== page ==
Mr. HODGSON's first serious painting was done from 1943 to 1945 while he was training as a pilot and gunner in the Royal Canadian Air Force. The Second World War ended and he was discharged before he could be assigned to combat, but he made numerous renderings of military life and later donated them to the War Art Museum. He first achieved artistic prominence a decade later as one of the Painters Eleven, the association of Toronto avant-garde painters who challenged artistic conservatism and gave the city its first healthy dose of abstract modernism. With Jack BUSH, Oscar CAHEN, Hortense GORDON, Alexandra LUKE, Jock MacDONALD, Ray MEAD, Kazuo NAKAMURA, William RONALD, Harold TOWN and Walter YARWOOD, they broadened the scope of Canadian art through mutual support and group exhibitions from their 1953 formation through their gradual fragmentation and dissolution from 1956 to 1960. Their affiliation was more professional than theoretical; they used disparate approaches and had no aesthetic commonalities.
Works of the Painters Eleven grew in demand and value in the '60s, but just a little too late for Mr. HODGSON to take full advantage of it. Short of materials at the time, he painted over some of the canvasses that could have brought in good money. Bad luck also struck in 1993 when a fire at his cottage destroyed many of the works he had stored there.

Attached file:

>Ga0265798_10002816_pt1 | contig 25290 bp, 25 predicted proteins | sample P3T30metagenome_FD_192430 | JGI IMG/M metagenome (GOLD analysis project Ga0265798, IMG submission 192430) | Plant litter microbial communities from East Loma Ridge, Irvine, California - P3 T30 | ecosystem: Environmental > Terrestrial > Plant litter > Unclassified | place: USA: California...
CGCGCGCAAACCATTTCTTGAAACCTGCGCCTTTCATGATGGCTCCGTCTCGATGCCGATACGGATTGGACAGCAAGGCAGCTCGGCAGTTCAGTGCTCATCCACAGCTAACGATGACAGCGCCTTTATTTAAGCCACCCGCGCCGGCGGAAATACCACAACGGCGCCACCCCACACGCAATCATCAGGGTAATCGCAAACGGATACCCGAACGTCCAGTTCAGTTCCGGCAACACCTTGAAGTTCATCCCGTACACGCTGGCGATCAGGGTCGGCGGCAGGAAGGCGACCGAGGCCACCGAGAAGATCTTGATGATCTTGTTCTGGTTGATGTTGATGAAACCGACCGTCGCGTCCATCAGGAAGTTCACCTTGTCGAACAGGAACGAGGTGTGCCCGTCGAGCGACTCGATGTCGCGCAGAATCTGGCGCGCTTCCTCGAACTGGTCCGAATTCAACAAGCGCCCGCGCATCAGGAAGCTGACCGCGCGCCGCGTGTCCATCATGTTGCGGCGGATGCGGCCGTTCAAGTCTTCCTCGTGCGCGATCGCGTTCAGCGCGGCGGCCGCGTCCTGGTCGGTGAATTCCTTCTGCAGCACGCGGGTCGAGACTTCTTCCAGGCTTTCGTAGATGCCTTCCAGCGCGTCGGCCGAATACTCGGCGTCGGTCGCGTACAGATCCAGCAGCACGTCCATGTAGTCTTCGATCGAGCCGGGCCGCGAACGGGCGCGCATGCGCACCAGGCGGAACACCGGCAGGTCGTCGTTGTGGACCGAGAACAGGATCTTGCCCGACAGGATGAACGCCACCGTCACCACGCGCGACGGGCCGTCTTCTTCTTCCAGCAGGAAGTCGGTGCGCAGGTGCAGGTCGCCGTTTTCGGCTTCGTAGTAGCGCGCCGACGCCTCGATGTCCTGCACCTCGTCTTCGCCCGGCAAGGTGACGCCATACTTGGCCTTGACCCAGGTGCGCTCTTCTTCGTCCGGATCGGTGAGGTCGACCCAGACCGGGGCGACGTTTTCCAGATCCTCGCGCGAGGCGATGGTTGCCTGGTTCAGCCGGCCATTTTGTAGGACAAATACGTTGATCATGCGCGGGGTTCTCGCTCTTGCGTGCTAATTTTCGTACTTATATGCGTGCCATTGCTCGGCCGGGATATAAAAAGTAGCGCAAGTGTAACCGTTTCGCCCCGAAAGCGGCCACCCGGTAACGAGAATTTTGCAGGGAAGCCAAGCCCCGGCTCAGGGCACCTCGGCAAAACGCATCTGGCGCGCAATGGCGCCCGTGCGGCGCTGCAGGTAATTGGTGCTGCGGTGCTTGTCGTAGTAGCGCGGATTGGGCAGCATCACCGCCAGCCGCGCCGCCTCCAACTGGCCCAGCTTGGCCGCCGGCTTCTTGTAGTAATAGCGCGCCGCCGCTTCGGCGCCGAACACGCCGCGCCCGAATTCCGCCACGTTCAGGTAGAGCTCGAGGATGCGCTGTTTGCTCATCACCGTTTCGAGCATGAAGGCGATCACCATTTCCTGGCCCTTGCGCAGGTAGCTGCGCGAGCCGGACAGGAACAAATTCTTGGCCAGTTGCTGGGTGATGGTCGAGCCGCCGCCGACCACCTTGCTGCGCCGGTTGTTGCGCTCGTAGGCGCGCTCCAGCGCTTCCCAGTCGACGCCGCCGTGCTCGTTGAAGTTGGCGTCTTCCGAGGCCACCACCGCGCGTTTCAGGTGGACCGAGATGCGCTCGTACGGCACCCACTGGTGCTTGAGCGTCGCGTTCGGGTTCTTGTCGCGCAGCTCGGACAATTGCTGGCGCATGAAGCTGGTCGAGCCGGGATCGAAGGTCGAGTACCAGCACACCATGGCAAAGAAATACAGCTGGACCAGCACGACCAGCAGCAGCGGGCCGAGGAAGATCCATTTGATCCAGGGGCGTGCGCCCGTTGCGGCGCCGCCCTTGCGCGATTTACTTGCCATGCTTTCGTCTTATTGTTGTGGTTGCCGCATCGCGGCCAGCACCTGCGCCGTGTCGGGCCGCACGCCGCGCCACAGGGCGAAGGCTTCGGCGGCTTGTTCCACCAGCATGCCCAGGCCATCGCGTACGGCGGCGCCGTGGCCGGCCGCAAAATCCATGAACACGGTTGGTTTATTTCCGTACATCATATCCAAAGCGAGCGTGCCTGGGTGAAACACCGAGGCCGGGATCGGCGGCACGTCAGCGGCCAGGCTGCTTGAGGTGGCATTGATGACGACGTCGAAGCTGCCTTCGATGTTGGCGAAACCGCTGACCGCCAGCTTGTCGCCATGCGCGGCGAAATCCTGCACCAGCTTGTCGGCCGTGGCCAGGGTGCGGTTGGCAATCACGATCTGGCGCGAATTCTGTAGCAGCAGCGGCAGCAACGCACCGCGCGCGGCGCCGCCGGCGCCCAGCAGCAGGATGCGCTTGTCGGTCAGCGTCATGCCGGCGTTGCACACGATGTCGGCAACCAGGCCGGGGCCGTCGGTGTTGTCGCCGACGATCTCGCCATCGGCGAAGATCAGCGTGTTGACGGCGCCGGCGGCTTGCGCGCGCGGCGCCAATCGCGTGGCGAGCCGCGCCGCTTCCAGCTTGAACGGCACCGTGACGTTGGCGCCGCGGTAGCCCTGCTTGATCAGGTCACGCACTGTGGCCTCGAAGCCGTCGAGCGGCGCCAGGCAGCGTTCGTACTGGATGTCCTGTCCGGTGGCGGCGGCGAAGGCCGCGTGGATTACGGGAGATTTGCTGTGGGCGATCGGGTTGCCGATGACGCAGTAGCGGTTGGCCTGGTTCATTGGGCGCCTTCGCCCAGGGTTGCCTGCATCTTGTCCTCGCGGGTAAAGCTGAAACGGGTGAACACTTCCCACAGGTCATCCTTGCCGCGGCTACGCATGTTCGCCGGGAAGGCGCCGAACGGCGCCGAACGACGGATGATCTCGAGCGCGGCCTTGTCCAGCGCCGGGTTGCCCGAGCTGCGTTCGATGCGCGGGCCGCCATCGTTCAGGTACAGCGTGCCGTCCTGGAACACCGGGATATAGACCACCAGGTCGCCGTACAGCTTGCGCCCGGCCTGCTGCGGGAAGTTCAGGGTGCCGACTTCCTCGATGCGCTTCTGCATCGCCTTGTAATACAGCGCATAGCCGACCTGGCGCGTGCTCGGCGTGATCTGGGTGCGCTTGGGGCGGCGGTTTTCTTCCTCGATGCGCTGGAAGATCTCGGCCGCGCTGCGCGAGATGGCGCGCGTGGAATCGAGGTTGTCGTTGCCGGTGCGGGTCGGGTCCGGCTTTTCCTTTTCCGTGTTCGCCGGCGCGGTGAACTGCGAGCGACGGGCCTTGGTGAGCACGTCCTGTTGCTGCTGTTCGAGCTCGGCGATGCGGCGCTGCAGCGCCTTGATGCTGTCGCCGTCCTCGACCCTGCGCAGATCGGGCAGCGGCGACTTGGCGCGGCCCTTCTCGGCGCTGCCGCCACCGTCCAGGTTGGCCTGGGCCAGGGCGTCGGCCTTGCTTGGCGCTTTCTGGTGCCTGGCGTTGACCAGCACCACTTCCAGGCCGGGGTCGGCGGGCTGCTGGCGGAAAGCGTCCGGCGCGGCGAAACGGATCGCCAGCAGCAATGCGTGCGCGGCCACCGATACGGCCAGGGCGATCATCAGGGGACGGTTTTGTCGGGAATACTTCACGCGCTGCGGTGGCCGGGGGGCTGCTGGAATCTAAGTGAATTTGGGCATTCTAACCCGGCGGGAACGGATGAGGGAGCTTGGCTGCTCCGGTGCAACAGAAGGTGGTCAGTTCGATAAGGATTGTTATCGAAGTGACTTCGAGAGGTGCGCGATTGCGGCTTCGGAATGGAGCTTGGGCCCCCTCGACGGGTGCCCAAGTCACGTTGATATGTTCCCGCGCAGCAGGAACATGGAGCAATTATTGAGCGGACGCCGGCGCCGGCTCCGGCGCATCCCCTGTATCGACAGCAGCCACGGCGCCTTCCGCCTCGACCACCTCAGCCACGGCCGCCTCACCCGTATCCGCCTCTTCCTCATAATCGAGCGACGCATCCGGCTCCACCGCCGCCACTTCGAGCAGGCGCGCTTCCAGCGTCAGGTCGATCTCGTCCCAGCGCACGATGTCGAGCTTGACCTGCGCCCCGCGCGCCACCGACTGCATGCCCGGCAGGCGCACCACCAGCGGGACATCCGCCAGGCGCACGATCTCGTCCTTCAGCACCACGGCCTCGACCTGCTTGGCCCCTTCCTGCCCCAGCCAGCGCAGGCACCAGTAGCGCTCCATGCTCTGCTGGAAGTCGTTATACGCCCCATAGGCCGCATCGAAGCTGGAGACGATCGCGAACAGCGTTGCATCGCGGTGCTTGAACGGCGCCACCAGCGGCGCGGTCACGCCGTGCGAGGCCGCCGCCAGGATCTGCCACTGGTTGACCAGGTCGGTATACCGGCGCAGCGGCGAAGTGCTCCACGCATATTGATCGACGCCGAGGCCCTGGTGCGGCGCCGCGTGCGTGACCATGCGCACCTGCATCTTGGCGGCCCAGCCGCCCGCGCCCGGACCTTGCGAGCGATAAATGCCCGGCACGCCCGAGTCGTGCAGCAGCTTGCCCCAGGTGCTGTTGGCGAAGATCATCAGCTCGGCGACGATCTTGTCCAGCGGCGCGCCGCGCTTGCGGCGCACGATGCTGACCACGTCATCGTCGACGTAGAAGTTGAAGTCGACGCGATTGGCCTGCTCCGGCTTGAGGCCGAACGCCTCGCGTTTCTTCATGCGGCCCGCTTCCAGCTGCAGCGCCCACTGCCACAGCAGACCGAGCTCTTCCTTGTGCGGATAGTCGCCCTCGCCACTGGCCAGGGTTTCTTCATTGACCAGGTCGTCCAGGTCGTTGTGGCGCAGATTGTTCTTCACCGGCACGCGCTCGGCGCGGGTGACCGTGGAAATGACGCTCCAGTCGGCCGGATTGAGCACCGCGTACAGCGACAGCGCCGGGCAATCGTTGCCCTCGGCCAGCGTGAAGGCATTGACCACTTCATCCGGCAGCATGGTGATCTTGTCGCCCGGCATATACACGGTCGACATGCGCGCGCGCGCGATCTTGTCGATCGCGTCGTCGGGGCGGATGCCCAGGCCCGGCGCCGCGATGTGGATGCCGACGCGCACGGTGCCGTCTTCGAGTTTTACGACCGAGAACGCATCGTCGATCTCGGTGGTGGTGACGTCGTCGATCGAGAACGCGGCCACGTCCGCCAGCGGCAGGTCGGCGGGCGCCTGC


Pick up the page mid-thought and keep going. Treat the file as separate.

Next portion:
As a senior instructor at the Ontario College of Art, he was in the forefront of outrage at the upheaval of the school brought about by the policies of new president Roy ASCOTT in 1971-72. As a tenured professor, Mr. HODGSON was able to keep his job while many of his colleagues were fired, only to quit himself within a few months. Ironically, he was one of only two people on staff who had opposed the institution of tenure at the Ontario College of Art in the 1960s.
"Tom believed in the process of creativity as one of constant change and in the freedom of artists," says Mr. MILLER, then a student at the Ontario College of Art. " ASCOTT and later Royden RABINOVITCH were from the New York school, very radical and modern, and they were telling students their work was garbage. So Tom broke away, formed the Z School, and took half the student body with him."
As protests go, it was symbolically powerful and a practical failure.
"The Z School lasted about six months," recalls Don MORRISON, an artist and illustrator who was Mr. HODGSON's long-time friend and business partner. "You can't very well have a school without a structure or bureaucracy."
Mr. MORRISON and Mr. HODGSON shared studio space, first on Church Street across from St. James Cathedral, then in a warehouse on the corner of Dufferin and Bloor. Those were also venues for Drawing Night in Canada figure classes held every Thursday. The classes were conducted as the antithesis of the typically sombre gathering of sketchers and painters around a nude model.